1937 Brough Superior 3.5-Litre 'Dual Purpose'

1937 Brough Superior 3.5-Litre 'Dual Purpose' Drophead Coupe by Atcherley

It was surely inevitable that a company whose products had earned the well-deserved sobriquet 'The Rolls-Royce of Motorcycles' would eventually turn to the manufacture of motor cars. George Brough's motorcycles were assembled from the finest available proprietary components and he adopted the same approach to motor manufacturing, using the Hudson Terraplane chassis – also favoured by Railton – in both 4.2-litre eight-cylinder and 3.5-litre six-cylinder forms. Birmingham-based coachbuilder W C Atcherley had bodied Brough's first Meadows-engined prototype of 1933 and was duly commissioned to provide the bodies for his latest venture. George Brough came up with the design for the radiator grille, which had been inspired by the shape of his motorcycles' fuel tank, while inside the car was a new dashboard equipped with British-made instruments and switches. There was further 'Anglicisation' in the form of Lucas lighting, Luvax shock absorbers, and an optional Smiths Jackall hydraulic jacking system, while the electrics were upgraded from 6 to 12 volts.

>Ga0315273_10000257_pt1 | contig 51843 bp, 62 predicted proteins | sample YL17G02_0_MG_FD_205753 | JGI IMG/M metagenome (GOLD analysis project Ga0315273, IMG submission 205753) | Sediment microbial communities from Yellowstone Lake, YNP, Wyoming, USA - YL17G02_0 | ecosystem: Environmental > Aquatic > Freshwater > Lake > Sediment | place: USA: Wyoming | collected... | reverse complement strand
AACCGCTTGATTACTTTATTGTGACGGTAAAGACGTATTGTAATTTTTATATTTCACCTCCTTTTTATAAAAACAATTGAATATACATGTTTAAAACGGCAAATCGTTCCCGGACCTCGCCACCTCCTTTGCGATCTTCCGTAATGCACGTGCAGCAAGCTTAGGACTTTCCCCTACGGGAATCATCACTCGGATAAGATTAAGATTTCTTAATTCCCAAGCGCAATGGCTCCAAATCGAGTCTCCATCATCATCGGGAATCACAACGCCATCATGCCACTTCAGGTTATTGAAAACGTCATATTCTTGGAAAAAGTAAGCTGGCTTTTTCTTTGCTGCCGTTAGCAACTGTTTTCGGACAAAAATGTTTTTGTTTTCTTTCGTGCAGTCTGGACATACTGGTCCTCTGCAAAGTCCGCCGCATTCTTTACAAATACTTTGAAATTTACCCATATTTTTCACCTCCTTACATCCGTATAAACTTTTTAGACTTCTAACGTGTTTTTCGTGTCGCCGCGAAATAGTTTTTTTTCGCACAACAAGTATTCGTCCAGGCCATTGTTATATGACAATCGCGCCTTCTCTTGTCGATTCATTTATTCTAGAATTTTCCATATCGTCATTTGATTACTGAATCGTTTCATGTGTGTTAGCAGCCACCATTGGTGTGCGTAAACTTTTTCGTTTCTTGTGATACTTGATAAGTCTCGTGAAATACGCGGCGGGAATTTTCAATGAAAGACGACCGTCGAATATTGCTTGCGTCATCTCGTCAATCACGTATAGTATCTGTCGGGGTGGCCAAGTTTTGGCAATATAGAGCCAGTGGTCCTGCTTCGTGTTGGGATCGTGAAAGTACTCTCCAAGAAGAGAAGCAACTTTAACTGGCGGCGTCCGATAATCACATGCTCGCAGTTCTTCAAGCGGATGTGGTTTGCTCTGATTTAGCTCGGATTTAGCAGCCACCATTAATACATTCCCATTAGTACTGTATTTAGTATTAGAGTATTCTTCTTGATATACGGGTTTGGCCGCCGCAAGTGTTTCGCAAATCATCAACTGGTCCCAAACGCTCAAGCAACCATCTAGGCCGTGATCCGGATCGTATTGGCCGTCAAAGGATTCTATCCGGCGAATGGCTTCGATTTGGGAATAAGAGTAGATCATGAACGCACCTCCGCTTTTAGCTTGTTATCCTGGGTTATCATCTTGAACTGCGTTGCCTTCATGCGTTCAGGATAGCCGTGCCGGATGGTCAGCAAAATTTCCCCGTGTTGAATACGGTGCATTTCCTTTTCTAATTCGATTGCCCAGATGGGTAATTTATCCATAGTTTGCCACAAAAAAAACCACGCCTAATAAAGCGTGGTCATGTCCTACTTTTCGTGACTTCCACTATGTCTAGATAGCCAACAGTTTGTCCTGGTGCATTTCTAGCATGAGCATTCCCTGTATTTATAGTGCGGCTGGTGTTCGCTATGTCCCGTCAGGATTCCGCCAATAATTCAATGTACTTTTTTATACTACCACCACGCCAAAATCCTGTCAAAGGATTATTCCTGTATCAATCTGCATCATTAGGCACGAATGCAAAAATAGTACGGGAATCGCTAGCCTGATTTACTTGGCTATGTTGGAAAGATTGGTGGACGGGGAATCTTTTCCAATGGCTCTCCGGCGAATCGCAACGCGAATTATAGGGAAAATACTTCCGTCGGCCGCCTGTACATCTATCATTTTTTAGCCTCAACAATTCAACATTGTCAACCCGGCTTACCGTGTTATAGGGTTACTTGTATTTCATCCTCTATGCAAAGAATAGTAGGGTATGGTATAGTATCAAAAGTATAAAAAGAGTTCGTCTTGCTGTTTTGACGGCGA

Threatened with legal action by Railton's aggrieved founder, Noel Macklin, Hudson was soon forced to stop supplying the eight-cylinder chassis to Brough, leaving George with a six-cylinder range only, which now included a four-door saloon by Atcherley. With 100bhp on tap, the Brough Superior 3.5-Litre was good for a top speed of 90mph, with 60mph achievable from rest in 12 seconds. Prices were on a par with the contemporary 20hp Alvis at £665 (drophead) and £695 (saloon). When production ceased in 1939, an estimated 25 eight-cylinder and 50 six-cylinder Brough Superiors had been made, making them among the rarest of fine quality British sporting cars of the 1930s.

Descriptions & pictures by bonhams & en.wheelsage & revivaler

Production Start 1937